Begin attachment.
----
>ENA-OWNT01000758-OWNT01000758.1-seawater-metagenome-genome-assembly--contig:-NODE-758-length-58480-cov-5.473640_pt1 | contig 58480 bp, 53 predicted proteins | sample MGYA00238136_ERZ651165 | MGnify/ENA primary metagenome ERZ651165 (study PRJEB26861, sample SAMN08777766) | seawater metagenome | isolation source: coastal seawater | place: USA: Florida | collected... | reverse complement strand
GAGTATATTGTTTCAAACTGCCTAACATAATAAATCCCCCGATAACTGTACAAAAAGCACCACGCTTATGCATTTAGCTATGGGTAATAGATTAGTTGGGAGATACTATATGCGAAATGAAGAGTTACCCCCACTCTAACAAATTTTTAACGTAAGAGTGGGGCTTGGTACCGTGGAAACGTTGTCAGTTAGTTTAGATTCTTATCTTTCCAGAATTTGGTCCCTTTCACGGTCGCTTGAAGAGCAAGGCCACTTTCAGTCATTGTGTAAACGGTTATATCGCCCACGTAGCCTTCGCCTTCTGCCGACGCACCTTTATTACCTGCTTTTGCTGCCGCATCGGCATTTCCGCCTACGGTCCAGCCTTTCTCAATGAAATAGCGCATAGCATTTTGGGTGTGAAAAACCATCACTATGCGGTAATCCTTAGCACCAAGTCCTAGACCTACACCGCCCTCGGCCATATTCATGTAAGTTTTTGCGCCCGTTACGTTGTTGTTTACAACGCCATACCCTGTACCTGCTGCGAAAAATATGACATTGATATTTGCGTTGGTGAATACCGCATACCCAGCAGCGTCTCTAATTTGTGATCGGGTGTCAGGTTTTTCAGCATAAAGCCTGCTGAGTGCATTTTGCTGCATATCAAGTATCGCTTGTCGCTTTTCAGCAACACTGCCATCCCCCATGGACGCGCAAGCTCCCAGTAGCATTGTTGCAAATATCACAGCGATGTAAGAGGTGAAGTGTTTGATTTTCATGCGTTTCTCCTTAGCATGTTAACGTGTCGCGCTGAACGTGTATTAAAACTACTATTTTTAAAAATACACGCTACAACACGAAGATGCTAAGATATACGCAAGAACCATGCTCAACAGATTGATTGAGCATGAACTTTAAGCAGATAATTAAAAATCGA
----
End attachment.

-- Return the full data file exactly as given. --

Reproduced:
>ENA-OWNT01000758-OWNT01000758.1-seawater-metagenome-genome-assembly--contig:-NODE-758-length-58480-cov-5.473640_pt1 | contig 58480 bp, 53 predicted proteins | sample MGYA00238136_ERZ651165 | MGnify/ENA primary metagenome ERZ651165 (study PRJEB26861, sample SAMN08777766) | seawater metagenome | isolation source: coastal seawater | place: USA: Florida | collected... | reverse complement strand
GAGTATATTGTTTCAAACTGCCTAACATAATAAATCCCCCGATAACTGTACAAAAAGCACCACGCTTATGCATTTAGCTATGGGTAATAGATTAGTTGGGAGATACTATATGCGAAATGAAGAGTTACCCCCACTCTAACAAATTTTTAACGTAAGAGTGGGGCTTGGTACCGTGGAAACGTTGTCAGTTAGTTTAGATTCTTATCTTTCCAGAATTTGGTCCCTTTCACGGTCGCTTGAAGAGCAAGGCCACTTTCAGTCATTGTGTAAACGGTTATATCGCCCACGTAGCCTTCGCCTTCTGCCGACGCACCTTTATTACCTGCTTTTGCTGCCGCATCGGCATTTCCGCCTACGGTCCAGCCTTTCTCAATGAAATAGCGCATAGCATTTTGGGTGTGAAAAACCATCACTATGCGGTAATCCTTAGCACCAAGTCCTAGACCTACACCGCCCTCGGCCATATTCATGTAAGTTTTTGCGCCCGTTACGTTGTTGTTTACAACGCCATACCCTGTACCTGCTGCGAAAAATATGACATTGATATTTGCGTTGGTGAATACCGCATACCCAGCAGCGTCTCTAATTTGTGATCGGGTGTCAGGTTTTTCAGCATAAAGCCTGCTGAGTGCATTTTGCTGCATATCAAGTATCGCTTGTCGCTTTTCAGCAACACTGCCATCCCCCATGGACGCGCAAGCTCCCAGTAGCATTGTTGCAAATATCACAGCGATGTAAGAGGTGAAGTGTTTGATTTTCATGCGTTTCTCCTTAGCATGTTAACGTGTCGCGCTGAACGTGTATTAAAACTACTATTTTTAAAAATACACGCTACAACACGAAGATGCTAAGATATACGCAAGAACCATGCTCAACAGATTGATTGAGCATGAACTTTAAGCAGATAATTAAAAATCGA